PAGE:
The new DOE pump regulations are coming into effect in July 2021 and we understand business owners may have some concerns about what this could mean for them (if you don’t already know the details, visit our resource center here). We at Hayward want to do our best to keep you informed and give you peace of mind. Changes can be daunting, but the new standards will be nothing but beneficial for everyone. Below, we answer some of our most common questions:
Do you think builders, service professionals and retailers can gain a business advantage by being proactive in compliance with the July 2021 DOE pump regulations?
Definitely. Selling DOE-compliant pumps—many of which will be variable-speed models—is a win-win scenario for pool professionals and consumers. When it comes to selling compliant variable-speed models, pool pros will benefit financially because of their higher price point, while consumers will save energy and money from the increased efficiency—plus, they’ll enjoy other benefits like noticeably quieter operation, too. Compliance with the new DOE regulations is mandatory, so it’s beneficial to prepare early and maximize selling opportunities.
Because of the new DOE regulations, manufacturers will be required to meet minimum energy- efficiency requirements for every pump they produce. This new method of measuring energy efficiency is based on a pump’s weighted energy factor (WEF)—the higher the WEF rating, the more efficient the pump. For the first time, consumers will be able to compare the energy efficiency of a variety of pool pumps (similar to comparing MPG ratings when purchasing a new car), helping them make better, more educated choices for their pools.
Pool pumps manufactured on and after July 19, 2021 will be required to be labeled with their WEF ratings, helping pool pros and pool owners more easily evaluate and compare the energy efficiency across models and brands.
Builders, service professionals and retailers can gain yet another advantage by being proactive in educating their customers about new compliance standards and WEF ratings. This helps consumers learn how to choose more efficient pumps, ultimately lowering their energy costs and utility bills.
What is Hayward doing to help prepare the industry for DOE implementation in July 2021?
First and foremost, Hayward is helping the industry prepare by offering the broadest range of DOE- compliant pool pumps—including a variety of single-speed options. Contrary to some industry misconceptions, many Hayward single-speed pumps will be DOE-compliant and will continue to be manufactured and sold. More specifically, Hayward Super Pump and MaxFlo XL single-speed pumps 1 HP and lower will meet the new DOE energy-efficiency standards and will be fully compliant.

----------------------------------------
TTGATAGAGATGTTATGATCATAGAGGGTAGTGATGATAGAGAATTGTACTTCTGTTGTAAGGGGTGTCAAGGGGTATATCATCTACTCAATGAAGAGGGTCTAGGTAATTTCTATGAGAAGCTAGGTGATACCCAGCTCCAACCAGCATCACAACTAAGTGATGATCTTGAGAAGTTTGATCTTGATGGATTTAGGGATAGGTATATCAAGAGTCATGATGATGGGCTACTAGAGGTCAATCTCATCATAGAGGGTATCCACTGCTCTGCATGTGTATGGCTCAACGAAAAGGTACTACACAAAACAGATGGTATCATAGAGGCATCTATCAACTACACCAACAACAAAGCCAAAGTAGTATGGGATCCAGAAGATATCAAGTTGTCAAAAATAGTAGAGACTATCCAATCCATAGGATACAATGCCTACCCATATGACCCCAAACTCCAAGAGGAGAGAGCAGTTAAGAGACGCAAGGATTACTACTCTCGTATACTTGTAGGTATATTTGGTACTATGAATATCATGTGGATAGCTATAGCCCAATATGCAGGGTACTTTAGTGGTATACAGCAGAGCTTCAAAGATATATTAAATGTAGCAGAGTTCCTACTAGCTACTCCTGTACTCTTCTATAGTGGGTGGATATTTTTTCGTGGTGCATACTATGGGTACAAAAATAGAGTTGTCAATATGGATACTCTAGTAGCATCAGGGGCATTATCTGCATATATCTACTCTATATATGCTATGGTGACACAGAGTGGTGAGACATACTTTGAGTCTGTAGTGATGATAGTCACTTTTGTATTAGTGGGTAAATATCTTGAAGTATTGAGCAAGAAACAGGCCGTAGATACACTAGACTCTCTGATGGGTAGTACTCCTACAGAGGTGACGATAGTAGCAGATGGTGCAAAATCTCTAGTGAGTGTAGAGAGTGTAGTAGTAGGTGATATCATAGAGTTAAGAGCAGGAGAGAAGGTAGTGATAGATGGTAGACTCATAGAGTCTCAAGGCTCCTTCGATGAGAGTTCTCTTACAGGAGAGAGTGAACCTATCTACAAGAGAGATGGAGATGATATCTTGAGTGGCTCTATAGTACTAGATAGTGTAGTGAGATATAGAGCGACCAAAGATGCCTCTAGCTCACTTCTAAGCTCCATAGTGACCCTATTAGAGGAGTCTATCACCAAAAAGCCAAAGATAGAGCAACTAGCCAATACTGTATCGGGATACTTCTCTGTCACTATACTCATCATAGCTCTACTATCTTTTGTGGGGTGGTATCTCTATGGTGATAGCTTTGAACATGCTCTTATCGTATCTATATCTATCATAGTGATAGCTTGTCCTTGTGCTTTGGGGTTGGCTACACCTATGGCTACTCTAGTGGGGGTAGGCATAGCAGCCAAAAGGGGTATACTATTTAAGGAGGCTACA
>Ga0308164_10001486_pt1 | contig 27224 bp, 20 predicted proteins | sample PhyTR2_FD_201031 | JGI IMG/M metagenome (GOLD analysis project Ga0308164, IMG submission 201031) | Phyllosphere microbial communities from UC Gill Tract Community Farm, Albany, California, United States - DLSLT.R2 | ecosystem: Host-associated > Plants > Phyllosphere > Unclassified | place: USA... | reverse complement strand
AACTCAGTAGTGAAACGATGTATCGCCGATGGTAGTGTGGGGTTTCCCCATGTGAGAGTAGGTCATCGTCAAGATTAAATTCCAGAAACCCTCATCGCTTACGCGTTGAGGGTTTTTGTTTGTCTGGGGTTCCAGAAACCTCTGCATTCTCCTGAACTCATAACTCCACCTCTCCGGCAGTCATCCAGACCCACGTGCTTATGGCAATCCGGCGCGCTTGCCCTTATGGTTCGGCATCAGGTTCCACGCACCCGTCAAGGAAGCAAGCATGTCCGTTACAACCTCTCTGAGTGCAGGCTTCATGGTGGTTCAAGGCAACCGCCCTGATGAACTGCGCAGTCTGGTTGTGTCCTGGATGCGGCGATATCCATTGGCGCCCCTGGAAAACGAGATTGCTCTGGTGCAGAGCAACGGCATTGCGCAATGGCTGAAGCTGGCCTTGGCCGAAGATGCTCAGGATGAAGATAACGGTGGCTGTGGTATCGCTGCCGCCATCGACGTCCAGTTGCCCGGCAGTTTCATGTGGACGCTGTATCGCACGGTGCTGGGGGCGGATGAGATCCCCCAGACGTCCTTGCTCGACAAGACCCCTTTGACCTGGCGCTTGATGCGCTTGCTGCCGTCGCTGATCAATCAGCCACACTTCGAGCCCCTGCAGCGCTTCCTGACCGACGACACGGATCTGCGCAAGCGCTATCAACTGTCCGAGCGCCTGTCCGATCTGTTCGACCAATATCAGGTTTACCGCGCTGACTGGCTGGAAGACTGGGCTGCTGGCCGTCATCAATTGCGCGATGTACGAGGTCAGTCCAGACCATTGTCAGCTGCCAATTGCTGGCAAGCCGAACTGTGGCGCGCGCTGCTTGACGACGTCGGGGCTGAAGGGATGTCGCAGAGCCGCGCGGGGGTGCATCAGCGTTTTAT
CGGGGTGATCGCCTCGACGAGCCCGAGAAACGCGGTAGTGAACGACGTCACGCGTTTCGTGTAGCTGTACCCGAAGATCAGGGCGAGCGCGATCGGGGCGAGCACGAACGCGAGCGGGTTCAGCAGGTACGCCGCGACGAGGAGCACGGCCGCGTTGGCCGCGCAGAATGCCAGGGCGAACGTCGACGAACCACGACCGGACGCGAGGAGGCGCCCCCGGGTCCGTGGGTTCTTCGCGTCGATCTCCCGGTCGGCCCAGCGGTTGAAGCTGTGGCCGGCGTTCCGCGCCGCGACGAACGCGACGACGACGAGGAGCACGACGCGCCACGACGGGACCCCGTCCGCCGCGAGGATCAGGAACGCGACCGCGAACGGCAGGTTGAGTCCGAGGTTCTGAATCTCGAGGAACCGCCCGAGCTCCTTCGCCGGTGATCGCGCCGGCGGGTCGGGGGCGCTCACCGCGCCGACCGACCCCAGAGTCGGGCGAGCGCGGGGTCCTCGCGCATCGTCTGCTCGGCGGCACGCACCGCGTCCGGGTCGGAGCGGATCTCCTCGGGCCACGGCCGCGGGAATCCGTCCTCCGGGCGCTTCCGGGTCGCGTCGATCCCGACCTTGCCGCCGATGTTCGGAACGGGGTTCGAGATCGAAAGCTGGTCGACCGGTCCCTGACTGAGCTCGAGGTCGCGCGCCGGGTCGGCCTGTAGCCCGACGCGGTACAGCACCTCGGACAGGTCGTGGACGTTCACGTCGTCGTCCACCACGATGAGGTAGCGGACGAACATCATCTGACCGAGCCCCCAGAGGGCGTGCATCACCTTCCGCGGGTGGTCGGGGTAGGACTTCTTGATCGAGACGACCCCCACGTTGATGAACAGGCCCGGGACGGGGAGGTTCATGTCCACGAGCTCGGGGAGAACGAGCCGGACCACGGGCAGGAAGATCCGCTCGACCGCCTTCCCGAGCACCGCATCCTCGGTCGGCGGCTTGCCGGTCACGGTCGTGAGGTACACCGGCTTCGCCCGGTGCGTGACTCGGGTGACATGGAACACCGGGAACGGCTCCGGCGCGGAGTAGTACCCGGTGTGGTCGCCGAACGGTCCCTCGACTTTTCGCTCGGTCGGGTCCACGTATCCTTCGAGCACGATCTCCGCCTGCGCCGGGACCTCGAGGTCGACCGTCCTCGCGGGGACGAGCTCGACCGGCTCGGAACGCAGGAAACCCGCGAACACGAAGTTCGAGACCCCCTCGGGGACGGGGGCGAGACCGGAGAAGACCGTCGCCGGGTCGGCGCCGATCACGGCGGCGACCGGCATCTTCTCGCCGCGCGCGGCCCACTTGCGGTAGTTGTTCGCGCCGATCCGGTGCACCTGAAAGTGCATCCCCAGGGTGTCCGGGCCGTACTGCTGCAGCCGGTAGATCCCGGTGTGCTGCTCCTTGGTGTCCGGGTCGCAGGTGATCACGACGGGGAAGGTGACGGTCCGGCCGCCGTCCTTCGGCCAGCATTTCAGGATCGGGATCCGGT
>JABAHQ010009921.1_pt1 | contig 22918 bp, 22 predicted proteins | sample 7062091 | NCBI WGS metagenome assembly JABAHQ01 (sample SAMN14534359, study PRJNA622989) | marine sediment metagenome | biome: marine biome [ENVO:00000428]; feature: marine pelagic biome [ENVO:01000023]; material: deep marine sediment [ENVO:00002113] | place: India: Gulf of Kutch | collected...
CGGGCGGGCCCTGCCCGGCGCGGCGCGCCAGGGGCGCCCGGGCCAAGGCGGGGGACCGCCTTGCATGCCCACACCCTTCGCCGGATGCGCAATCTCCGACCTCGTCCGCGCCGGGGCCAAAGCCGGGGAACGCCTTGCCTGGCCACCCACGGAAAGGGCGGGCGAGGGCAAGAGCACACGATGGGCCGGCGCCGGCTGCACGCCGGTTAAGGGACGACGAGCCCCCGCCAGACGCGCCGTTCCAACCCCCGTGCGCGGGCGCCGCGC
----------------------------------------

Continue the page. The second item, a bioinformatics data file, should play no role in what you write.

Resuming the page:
Hayward is also helping the industry stay ahead of the curve by designing product solutions that far exceed the new efficiency requirements. For example, all Hayward variable-speed pumps already pass the most stringent ENERGY STAR 3.0 standards. Plus, Hayward’s portfolio of pumps has some of the best weighted energy factor (WEF) ratings in the industry—and our variable-speed pumps (higher than 1 HP) are the most energy efficient on the market. However, we understand this only matters if pool pros and consumers understand what WEF is and why it’s important when choosing a pump— which is why we’re also focusing heavily on education.
Hayward has taken a leadership approach to the DOE regulatory changes and is working to educate both the trade and homeowners on what it means for them. By diving into new terms and concepts, explaining what they mean and why they’re important, we’re helping the trade make informed decisions about their businesses and helping homeowners make the best decisions for their pools.
Hayward recently launched a dedicated DOE Resource Center at hayward.com/regulations that’s loaded with fact sheets, FAQs, videos, infographics, blog articles, whitepapers, recorded webinars, tradeshow class trainings and more. This site will be updated regularly with key DOE updates, important news and other useful resources for continued help on navigating the upcoming changes. We’ve also created a dedicated email address for questions on the regulations, so it’s easy to get in touch with our experts: just send an email to [email protected]
As we saw with VGB, there will likely be companies that will put off changing their practices until the new DOE regs take effect. What are the downsides of not preparing your business for this new law?
The key risk of pool pros not preparing their businesses is the uncertainty of exactly when non- compliant pool pumps will no longer be available in specific regions and territories. While inventory of non-compliant pumps will not have to be returned or exchanged after July 2021 and will still be available while supplies last, businesses that don’t take steps to change their practices in advance may find themselves with little-to-no time to transition to compliant pump models, jeopardizing their selling opportunities.
In the eyes of their customers, there’s also a competitive risk of being left behind by not keeping up with the latest industry technologies. The new DOE regulations will significantly increase awareness of and preference for variable-speed pumps, and failing to appropriately prepare for the regulations may put companies at a distinct competitive disadvantage.
The contents of this blog were originally published in AQUA Magazine’s May 2020 issue.
Missed our March webinar with AQUA Magazine concerning the upcoming DOE regulation changes? We have it on replay. Be prepared and watch it here:
Visit our DOE Regulations Resources Page, here.
What does this mean for pool owners? Click here to read our blog.
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